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Ink Color & Garment Color Interaction

The ink colors and garment colors are shown by themselves. If you are choosing a stock design and choose from our recommended colors, you should not need to worry about ink color & garment color interaction. If you are picking your own colors, be aware of how different colors look when they are next to each other. Their are a few main areas to consider.

Contrast

If you would like your design to be readable from a long distance, choose a light shirt color and a dark ink color. If you select an ink and shirt color that are very similar, you will not be able to see the design at long distances. Low contrast designs are popular and some of our stock designs include low contrast options. High Contrast – – – – – – – – –  – – – – – – – – – – – – Low Contrast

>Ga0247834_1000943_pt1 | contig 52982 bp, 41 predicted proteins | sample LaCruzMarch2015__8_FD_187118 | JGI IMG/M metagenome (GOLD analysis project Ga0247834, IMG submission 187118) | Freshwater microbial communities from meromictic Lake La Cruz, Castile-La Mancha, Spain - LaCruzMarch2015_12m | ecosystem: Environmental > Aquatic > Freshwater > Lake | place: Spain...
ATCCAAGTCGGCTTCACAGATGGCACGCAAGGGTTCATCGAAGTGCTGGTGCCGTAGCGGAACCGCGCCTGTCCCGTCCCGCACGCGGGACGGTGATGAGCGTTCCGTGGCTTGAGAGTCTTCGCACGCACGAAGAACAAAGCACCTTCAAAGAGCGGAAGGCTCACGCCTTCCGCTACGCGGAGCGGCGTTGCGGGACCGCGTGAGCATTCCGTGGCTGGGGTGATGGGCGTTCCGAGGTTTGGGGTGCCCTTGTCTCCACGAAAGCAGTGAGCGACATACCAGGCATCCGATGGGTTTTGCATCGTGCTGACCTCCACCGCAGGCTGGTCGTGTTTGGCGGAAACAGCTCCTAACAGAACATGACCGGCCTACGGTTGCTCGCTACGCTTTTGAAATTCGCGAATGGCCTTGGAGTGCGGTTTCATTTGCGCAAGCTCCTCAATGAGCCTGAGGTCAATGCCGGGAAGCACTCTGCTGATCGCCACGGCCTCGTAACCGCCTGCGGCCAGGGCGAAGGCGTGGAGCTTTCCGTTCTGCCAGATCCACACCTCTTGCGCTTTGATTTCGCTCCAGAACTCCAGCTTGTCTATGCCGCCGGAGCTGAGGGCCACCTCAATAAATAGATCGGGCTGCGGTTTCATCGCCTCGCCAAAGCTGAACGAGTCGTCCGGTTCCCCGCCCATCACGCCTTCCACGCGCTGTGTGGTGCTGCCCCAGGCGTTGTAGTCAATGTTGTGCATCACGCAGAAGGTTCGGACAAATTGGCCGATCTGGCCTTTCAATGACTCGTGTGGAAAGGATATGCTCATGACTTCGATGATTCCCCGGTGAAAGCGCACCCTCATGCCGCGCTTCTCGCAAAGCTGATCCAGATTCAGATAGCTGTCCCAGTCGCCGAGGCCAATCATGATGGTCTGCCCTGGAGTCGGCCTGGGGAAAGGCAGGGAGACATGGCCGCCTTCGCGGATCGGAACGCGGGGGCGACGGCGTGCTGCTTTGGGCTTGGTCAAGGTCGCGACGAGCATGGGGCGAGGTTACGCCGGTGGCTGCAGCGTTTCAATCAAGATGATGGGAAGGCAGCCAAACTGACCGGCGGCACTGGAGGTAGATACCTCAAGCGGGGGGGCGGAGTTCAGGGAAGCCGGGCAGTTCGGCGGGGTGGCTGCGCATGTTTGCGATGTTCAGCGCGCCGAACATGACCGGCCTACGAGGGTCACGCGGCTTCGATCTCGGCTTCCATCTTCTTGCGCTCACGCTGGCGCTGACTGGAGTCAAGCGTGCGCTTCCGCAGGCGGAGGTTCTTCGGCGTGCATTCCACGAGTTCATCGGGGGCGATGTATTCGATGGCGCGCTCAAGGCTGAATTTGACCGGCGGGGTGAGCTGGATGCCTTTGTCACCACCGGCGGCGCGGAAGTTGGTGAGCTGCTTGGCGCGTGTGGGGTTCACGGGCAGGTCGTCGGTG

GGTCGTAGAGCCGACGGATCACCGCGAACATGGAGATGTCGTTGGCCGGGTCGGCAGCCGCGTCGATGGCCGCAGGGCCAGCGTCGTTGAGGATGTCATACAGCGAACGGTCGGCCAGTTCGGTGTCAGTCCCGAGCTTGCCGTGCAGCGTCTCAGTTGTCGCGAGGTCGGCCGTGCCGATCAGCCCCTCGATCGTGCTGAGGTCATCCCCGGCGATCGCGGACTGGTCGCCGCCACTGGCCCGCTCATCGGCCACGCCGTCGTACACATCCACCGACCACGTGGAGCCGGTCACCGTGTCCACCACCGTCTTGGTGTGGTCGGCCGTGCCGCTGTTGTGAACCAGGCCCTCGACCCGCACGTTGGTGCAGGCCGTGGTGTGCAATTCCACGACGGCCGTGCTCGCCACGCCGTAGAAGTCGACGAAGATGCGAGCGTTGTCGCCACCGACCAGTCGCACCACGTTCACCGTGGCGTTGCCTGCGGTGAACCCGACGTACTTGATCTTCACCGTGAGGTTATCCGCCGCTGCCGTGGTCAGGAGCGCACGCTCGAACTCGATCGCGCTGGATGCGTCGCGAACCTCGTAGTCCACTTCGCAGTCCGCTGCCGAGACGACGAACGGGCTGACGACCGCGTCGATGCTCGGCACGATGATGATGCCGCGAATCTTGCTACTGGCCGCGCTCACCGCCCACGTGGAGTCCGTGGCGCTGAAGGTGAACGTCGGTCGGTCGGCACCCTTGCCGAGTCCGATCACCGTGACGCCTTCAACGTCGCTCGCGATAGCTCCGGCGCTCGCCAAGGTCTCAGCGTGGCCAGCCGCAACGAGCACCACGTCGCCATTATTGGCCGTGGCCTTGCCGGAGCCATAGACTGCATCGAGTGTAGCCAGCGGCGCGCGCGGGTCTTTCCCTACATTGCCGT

Saturation

Some colors do not go well together. They are too close in saturation and, when touching, create visually disturbing effects. Shifting to a darker shirt or ink color generally fixes this problem. Too Close Saturation – – – – – – – – – – – – – – Adjusted Colors

Opacity

Inks are not 100% solid. Any ink color will allow some of the shirt color to show through. In some cases, you may choose particular colors and, because of the ink being less than 100% solid, the ink and garment mix to a different color. Cyan Ink on Yellow Haze Shirts:

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